Child psychologist speaks out on schools
School personnel are working hard to put together the best possible structure for re- opening school in September. Under consideration are full weekday school attendence, full weekday internet learning at home, and a combination of these.
It is difficult to determine what is best for children, their families, and their teachers. Health and learning factors must be considered. Politics should have no part in this planning.
What is best for some families will not work well for other families.
In households with two parents, one of whom can stay home and do schoolwork with the children, the completely at- home plan might work fine.
In single-parent households, in which the parent must work full time to provide basics like rent and food, what will happen to the children on non-school days? Will the working parent have to quit her/his job? If not, where will the children go on non-school weekdays? I would expect that licensed day care homes and centers would follow stringent safety precautions.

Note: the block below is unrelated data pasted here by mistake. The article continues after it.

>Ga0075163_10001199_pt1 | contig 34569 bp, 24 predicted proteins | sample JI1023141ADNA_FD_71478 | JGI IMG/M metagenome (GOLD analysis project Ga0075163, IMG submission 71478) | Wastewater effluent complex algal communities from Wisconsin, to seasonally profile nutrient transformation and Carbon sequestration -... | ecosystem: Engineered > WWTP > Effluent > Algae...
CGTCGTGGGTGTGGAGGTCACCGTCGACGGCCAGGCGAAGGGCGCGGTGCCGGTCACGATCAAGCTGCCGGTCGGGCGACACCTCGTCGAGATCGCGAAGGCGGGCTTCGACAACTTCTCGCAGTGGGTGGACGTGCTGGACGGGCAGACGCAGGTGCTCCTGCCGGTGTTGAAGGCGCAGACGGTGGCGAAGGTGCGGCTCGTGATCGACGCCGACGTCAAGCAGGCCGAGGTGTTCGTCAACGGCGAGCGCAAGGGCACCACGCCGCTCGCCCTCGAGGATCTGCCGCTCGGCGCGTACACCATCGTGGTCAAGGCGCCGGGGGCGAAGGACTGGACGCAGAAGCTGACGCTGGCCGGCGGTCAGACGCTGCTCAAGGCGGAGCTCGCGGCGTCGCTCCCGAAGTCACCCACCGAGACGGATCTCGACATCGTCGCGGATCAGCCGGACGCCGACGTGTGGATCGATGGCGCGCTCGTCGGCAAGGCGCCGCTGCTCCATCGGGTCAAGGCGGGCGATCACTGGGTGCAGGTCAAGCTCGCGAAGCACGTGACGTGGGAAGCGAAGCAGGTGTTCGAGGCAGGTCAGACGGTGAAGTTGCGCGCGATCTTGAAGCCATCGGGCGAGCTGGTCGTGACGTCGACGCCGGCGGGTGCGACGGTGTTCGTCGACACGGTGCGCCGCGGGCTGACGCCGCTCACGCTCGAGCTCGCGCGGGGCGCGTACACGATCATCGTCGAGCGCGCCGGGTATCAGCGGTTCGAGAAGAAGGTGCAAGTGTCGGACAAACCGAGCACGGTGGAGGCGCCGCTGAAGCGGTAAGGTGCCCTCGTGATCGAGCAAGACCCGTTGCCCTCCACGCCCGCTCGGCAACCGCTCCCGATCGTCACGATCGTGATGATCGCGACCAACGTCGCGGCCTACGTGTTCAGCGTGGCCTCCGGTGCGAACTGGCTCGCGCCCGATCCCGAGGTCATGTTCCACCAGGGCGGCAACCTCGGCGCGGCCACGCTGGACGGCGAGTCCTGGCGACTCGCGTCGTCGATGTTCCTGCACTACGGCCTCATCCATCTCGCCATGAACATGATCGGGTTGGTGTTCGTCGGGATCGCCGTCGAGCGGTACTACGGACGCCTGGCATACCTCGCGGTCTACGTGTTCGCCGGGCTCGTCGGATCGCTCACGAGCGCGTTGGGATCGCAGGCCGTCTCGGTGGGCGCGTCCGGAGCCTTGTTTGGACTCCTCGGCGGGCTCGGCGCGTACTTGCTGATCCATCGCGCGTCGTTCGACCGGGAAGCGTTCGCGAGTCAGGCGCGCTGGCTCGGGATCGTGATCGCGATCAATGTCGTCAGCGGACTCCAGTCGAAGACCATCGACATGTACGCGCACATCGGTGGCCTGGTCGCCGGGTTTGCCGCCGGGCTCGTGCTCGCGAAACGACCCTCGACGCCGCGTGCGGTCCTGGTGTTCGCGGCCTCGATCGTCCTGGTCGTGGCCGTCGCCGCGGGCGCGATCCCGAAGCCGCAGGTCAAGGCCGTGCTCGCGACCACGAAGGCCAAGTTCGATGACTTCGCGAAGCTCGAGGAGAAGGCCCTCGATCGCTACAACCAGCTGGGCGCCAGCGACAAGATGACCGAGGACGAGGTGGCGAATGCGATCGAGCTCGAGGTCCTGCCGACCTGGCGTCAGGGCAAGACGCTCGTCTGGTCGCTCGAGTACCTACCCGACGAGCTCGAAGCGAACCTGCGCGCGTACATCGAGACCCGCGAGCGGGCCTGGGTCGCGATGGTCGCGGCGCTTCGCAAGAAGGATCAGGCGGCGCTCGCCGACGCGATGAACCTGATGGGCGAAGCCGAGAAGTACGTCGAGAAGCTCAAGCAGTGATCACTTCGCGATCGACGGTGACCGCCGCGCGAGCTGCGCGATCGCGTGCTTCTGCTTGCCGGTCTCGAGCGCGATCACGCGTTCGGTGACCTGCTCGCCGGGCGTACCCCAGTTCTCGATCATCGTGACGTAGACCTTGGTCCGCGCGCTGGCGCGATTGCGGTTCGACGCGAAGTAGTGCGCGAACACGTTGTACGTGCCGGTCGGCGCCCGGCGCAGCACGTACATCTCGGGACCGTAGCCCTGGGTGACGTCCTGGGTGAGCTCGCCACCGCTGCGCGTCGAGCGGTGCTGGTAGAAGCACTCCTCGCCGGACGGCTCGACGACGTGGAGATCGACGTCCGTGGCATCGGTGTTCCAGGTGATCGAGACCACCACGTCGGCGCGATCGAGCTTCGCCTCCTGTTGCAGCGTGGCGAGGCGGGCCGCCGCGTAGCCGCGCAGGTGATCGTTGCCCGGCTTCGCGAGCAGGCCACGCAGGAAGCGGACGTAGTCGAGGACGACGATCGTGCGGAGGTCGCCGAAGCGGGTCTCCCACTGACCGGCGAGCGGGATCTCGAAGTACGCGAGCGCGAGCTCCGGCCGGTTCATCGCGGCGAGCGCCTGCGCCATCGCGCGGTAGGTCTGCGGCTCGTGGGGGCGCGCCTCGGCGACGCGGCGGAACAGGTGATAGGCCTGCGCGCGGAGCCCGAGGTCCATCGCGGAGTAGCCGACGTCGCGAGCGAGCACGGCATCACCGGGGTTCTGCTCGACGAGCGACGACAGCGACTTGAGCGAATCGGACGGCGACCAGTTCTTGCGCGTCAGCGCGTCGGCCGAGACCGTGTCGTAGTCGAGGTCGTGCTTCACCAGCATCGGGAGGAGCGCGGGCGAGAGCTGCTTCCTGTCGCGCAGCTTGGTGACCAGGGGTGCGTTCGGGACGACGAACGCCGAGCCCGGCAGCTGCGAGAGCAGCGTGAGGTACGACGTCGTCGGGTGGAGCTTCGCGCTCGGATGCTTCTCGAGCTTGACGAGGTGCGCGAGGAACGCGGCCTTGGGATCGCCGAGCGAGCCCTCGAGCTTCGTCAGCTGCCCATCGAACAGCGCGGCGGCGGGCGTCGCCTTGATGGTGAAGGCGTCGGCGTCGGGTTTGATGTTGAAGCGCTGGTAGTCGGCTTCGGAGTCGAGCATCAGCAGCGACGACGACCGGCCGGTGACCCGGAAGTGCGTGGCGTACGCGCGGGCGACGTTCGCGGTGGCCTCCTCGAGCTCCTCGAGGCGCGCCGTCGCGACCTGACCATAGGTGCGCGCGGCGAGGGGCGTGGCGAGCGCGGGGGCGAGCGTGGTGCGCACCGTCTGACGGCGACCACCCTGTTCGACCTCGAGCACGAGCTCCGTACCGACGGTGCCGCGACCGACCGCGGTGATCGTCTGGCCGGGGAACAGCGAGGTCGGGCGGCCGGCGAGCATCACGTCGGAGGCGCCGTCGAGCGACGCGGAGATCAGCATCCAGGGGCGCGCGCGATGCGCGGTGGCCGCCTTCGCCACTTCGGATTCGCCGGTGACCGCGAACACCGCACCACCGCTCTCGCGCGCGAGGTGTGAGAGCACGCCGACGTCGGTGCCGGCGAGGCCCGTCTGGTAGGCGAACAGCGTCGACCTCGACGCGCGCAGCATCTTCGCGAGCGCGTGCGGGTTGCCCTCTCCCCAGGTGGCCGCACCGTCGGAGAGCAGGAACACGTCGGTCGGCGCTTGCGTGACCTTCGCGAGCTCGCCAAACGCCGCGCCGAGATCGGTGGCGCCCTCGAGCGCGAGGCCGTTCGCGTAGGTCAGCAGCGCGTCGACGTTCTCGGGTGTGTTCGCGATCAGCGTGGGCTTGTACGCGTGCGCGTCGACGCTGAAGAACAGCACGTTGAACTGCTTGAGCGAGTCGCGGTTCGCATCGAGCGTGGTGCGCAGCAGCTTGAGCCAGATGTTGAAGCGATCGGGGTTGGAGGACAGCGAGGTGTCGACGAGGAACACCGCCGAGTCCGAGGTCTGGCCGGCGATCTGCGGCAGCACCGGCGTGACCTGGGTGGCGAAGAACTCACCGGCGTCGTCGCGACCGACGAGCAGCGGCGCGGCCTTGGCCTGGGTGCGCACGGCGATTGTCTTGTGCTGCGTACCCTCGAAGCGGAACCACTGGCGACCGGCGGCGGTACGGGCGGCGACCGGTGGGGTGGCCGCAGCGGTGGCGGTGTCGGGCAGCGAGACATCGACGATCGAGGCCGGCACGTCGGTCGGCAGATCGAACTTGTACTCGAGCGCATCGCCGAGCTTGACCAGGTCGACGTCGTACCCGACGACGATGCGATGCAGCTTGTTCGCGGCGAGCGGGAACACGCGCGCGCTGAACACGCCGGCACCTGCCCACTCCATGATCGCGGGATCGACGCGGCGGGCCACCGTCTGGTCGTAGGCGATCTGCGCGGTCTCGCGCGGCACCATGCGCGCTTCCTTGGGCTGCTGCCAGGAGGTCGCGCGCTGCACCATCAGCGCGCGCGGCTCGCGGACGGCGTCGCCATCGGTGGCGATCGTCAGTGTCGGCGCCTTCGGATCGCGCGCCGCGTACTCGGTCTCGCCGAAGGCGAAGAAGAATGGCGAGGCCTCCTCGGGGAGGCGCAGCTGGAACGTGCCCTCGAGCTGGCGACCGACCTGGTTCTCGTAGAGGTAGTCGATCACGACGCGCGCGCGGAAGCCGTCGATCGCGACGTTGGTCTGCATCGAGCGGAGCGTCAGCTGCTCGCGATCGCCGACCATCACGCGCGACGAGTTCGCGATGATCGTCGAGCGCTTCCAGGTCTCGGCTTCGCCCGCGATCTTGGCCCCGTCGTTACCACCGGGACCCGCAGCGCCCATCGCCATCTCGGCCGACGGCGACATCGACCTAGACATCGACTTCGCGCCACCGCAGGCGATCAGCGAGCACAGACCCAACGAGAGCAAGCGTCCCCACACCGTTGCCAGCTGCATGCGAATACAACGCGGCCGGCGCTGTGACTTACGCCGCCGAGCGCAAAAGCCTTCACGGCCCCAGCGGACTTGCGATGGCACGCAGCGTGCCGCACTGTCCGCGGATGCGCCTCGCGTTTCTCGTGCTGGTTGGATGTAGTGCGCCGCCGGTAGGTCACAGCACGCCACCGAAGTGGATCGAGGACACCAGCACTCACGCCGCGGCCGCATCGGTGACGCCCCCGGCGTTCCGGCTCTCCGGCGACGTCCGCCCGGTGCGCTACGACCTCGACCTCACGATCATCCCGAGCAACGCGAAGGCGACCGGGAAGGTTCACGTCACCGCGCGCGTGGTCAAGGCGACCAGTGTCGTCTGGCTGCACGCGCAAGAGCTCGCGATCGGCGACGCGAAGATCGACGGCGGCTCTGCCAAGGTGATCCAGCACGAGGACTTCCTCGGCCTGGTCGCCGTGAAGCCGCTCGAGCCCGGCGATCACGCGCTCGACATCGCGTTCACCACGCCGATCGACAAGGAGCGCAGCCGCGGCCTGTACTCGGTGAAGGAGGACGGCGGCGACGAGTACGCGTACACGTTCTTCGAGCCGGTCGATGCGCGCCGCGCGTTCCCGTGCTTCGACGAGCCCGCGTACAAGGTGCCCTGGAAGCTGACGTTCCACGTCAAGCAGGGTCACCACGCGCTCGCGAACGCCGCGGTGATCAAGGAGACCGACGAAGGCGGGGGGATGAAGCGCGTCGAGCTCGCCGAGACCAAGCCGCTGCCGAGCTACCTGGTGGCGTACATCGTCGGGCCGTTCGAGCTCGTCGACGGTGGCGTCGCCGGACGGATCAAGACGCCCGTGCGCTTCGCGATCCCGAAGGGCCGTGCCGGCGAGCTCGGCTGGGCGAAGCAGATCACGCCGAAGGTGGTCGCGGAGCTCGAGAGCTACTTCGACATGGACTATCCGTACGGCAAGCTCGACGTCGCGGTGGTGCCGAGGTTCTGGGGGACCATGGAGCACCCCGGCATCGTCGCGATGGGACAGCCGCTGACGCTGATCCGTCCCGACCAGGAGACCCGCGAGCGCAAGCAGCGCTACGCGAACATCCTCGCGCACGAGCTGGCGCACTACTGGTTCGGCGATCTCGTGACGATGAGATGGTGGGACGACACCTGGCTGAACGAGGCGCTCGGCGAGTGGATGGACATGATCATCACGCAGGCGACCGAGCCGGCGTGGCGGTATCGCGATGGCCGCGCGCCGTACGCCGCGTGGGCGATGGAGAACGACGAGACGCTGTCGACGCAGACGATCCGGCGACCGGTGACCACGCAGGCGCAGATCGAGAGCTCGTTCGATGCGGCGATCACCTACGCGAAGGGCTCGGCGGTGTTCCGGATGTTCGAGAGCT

However, most parents in low-paying jobs will not be able to afford licensed day care, especially if they have more than one child.
These children would probably go to the home of a friend or neighbor.
Such homes may care for children from more than one household and are unlikely to require masks or distancing.
If a child catchs COVID-19 there, he/she might show no symptoms. However, such a child could infect another child or a teacher upon returning to school.
How does distance learning work in households without computers or internet access? How well can less-educated parents teach their children?
The reality for some children is that full-time school attendence would be better for their health and for their learning than part-time or no school attendance.
For others, staying at home would probably be a better choice.